Kelsey Plum remembers the Maryland players laughing. The No. 2-seed Terrapins looked at Washington like a high-school team that sneaked past security and onto the court.
The Huskies weren’t a group of physical specimens. They had a center who shot three-pointers without leaving her feet. To the Terps, the Huskies weren’t a threat to knock them out in the second round of the NCAA tournament — they were the headline act in the upcoming comedy hour.
“I don’t even think they watched film on us,” said Plum, said. “They were like ‘How the heck did this team get in the tournament?’ They stopped warming up, turned around and were laughing.”
Comedy quickly turned to tragedy for the Terrapins, as seventh-seeded Washington thumped ’em 74-65 on their home court. Plum had 32 points, and that set-shooting center, Chantel Osahor, grabbed a game-high 15 rebounds.
At the time, it seemed like a signature win that would cap one of the best seasons the program has ever had. In reality, it was the start of one of the most pleasant surprises in Seattle sports history.
Four years ago this week, the Huskies were in Indianapolis competing in the women’s Final Four. They had gone from relative obscurity to the Puget Sound area’s most talked about team in a week and a half.
Before the NCAA tournament started, Nate Silver’s prediction website fivethirtyeight.com gave Washington a 0.2% chance of making it to the national semifinals. But UW’s coach at the time, Mike Neighbors, who now coaches the women at Arkansas, said he thinks that number would have been a whole lot higher if Silver could have spent five minutes with the players.
“Literally from the second they got in the same room together, there was a cool vibe,” Neighbors said, referencing the team’s first meeting before the season started. “You could never put your finger on what it was, but you could tell something cool was about to happen even that far back.”
One of the primary motivational tweaks that Neighbors, who now coaches at the University of Arkansas, made was to remove all goal-setting for the season. The year before, the team’s main objective was to reach the NCAA tournament, but when it did, it languished in a first-round loss to Miami.
So the Huskies threw out tangible aims. They lined up top-25 nonconference opponents such as Syracuse and Oklahoma. They managed 11 wins in the brutal Pac-12, earned a seven seed, and then — showtime.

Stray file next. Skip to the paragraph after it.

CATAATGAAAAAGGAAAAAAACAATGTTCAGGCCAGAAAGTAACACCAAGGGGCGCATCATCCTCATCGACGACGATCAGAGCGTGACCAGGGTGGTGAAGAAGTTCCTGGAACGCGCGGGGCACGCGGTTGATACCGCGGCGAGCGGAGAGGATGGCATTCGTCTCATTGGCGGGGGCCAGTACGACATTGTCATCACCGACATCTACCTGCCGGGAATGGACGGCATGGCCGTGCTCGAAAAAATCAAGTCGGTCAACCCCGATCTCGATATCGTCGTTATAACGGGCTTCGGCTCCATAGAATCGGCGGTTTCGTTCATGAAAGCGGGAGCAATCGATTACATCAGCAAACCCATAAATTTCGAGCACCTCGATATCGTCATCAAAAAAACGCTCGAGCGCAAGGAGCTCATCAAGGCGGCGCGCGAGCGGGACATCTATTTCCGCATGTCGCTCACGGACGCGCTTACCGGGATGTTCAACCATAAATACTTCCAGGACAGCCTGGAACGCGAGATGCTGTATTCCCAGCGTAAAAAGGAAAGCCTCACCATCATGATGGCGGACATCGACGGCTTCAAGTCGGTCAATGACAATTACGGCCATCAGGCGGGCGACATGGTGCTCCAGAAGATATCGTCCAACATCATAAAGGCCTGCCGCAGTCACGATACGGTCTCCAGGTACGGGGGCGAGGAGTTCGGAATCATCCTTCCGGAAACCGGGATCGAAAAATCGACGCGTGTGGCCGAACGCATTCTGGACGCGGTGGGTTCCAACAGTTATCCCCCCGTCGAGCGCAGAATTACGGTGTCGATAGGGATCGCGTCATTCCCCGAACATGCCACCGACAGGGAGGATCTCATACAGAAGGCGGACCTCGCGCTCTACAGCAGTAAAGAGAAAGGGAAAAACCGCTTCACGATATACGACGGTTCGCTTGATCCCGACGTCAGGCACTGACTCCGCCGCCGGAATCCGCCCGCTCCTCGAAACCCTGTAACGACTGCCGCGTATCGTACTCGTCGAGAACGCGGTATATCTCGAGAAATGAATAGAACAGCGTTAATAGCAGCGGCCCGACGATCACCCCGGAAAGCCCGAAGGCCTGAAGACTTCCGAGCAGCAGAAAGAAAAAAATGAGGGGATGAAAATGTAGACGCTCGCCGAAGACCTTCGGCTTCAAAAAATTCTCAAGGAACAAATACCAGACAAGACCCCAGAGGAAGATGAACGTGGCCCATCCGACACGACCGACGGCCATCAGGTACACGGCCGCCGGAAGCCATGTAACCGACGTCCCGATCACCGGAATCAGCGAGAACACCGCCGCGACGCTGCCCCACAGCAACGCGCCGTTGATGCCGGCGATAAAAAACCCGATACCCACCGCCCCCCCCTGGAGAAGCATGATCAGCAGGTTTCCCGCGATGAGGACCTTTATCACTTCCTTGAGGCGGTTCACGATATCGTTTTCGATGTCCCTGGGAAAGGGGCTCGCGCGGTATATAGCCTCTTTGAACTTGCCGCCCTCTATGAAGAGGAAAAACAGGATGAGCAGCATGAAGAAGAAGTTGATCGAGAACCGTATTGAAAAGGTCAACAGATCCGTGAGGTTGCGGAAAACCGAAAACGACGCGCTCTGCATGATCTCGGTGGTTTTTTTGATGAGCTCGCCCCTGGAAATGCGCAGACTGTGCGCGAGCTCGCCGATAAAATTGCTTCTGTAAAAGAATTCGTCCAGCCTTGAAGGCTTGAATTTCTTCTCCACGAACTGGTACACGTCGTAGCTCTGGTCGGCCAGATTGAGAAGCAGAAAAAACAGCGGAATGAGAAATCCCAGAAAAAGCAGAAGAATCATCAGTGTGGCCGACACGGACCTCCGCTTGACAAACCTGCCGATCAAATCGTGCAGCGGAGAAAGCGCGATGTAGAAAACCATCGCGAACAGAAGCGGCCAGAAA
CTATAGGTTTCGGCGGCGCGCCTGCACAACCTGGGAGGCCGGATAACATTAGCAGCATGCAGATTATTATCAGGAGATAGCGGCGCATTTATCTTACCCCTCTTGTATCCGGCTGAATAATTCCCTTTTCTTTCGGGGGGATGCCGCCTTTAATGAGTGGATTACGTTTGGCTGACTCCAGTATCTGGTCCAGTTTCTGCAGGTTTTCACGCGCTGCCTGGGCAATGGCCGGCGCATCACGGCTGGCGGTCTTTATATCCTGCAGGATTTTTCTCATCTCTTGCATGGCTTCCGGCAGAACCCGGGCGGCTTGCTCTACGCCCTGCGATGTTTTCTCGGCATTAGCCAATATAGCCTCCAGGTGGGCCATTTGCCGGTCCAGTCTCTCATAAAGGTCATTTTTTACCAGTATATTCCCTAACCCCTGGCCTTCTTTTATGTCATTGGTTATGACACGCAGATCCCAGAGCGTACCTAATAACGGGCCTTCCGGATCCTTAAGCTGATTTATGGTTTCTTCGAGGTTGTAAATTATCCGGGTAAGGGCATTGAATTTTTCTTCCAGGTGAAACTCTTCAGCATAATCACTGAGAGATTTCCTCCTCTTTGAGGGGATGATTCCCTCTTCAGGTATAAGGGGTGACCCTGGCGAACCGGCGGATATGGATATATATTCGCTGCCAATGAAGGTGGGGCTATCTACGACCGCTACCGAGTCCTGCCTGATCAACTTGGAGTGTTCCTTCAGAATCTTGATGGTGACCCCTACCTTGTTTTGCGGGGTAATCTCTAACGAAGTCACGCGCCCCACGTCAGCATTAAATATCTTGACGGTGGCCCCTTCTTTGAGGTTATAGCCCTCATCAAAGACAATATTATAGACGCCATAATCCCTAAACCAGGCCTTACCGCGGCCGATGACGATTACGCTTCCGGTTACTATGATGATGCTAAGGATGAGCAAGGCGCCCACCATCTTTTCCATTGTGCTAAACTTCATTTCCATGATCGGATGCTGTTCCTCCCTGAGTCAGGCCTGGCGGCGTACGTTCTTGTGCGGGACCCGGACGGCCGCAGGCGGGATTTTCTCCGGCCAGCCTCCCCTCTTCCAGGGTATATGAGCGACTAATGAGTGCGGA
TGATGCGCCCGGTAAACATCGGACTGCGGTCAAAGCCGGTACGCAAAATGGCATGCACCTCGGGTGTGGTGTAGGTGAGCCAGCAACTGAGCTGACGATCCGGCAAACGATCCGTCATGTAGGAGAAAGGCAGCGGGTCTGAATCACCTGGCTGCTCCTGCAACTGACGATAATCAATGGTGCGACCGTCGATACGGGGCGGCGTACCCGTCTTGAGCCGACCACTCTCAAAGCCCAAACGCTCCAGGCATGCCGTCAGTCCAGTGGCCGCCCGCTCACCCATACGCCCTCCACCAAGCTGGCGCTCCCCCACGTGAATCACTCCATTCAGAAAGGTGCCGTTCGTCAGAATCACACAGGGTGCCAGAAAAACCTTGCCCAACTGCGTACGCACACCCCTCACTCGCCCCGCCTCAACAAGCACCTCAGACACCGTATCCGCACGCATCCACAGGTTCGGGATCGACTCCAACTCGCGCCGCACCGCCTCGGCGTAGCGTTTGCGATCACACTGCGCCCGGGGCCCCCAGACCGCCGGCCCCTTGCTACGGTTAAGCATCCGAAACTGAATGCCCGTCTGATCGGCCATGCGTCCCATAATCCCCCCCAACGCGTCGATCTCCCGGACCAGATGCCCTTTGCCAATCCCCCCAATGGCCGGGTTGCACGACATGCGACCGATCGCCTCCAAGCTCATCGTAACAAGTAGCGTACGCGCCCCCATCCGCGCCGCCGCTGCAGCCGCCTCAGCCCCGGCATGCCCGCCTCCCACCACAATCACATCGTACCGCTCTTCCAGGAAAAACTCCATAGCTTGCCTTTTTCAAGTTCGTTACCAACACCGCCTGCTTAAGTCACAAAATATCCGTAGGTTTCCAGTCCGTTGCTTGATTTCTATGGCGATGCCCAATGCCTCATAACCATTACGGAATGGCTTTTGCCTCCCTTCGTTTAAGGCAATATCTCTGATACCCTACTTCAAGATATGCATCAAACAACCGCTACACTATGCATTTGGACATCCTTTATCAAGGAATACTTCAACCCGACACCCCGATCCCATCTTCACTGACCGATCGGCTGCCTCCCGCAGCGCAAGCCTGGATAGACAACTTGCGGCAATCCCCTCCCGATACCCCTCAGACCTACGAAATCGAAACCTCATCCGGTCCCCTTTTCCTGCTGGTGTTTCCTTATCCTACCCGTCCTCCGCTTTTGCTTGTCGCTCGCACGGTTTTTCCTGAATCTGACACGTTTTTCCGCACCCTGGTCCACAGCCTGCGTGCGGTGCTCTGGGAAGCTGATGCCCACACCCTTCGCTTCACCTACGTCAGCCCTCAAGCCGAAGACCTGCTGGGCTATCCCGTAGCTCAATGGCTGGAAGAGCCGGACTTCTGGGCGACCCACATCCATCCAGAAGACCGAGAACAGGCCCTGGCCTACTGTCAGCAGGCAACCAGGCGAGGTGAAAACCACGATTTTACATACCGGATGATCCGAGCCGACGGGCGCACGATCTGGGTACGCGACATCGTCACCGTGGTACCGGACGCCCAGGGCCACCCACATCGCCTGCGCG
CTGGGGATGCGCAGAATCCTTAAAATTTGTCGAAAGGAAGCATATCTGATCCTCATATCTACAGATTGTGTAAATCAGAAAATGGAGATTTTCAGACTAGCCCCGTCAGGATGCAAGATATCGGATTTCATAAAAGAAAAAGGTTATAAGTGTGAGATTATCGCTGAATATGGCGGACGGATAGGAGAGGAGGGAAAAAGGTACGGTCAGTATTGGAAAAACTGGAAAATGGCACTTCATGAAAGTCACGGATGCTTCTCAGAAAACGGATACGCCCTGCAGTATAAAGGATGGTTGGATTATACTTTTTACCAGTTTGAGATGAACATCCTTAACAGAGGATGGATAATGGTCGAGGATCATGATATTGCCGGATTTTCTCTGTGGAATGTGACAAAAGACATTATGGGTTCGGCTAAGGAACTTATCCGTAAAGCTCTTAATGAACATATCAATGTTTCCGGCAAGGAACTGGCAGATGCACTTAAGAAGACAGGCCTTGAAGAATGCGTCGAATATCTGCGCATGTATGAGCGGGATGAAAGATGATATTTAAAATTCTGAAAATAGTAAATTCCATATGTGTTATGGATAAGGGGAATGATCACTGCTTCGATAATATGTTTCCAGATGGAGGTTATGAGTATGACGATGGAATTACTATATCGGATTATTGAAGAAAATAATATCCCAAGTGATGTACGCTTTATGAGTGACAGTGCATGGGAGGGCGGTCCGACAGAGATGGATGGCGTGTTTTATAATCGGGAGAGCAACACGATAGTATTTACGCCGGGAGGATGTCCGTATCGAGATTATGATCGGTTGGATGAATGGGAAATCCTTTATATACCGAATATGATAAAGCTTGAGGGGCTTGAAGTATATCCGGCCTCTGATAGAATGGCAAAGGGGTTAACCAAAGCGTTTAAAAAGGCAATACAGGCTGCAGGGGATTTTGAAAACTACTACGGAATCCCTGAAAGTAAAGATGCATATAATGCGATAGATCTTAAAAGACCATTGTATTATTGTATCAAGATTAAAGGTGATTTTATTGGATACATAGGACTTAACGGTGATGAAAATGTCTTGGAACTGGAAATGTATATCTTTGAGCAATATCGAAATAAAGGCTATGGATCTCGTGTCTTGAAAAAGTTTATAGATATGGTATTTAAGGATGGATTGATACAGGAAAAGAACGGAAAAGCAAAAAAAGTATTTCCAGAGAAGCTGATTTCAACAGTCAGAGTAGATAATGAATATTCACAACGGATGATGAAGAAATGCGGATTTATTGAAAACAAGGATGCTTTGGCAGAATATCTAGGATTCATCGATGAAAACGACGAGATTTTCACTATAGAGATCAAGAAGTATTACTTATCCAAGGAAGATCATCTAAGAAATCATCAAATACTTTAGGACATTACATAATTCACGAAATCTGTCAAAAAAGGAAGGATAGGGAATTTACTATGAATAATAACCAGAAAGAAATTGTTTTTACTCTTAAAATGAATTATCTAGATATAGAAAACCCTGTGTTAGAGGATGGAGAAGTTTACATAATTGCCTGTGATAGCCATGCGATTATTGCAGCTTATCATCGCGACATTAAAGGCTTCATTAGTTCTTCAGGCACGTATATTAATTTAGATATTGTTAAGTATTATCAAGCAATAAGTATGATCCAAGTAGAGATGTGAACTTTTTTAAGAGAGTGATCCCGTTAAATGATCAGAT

There is no doubt Washington earned a favorable draw. Osahor went so far as to say “you could use the word luck” when it came to their Big Dance foes, who all had styles that suited the Huskies’ strengths. But to beat No. 2 Maryland by nine points at Maryland? And then to beat No. 3 Kentucky by 13 at Kentucky in the Sweet 16? They were thorough stompings. The Huskies were more Cinderella’s stepmother than they were Cinderella.
Some might say Washington got a break when fourth-seeded Stanford knocked out top-seeded Notre Dame in their Sweet 16 game. But Plum was actually rooting for Notre Dame because Washington had just beaten Stanford three weeks earlier in the Pac-12 tournament. She feared legendary coach Tara VanDerveer would make an adjustment, and the Huskies would be in trouble.
You don’t say this often — but Kelsey was way off.
The Huskies scored the first 12 points of the game, led 22-7 after the first quarter and coasted to the win. Production came from everywhere, as Talia Walton dropped 12 points (after 30 the game before), Plum put up 26, Kelli Kingma hit two three-pointers off the bench and Osahor tallied 24 points and 18 rebounds en route to earning the regional’s most outstanding player honor.
“It was numbing. I just think a lot of kids dream of stuff like that,” said Osahor, who serves as an assistant coach under Neighbors at Arkansas. “It’s funny that this is coming up now, because every three months or so I’ll log into Synergy and watch those games.”
By the time the Huskies came back to Seattle they were celebrities. ESPN featured Osahor’s set shot on “Sports Science,” and Chantel would regularly get people asking her “Are you the girl who shoots without jumping?”
It was wild, but not completely unexpected to those on the team.
Neighbors remembers a game in which he gave a halftime speech to his team about five minutes after it had walked into the locker room. Turns out, the players had already highlighted every point he had made before Neighbors opened his mouth.
“I’m telling you, you could sense it all year long,” Neighbors said. “It’s hard to recapture that.”
The Huskies lost to Syracuse by 21 points in their Final Four matchup (during which Walton hit her first eight three-pointers), but they’d essentially won their championship at that point. Nobody realistically thought they had a shot at taking down unbeaten UConn in the finals.
No, what started with the Huskies getting laughed at ended with an achievement that will put a perpetual smile on their faces.
“It’s one of the greatest experiences in my life,” Plum said. “I’ll never forget it.”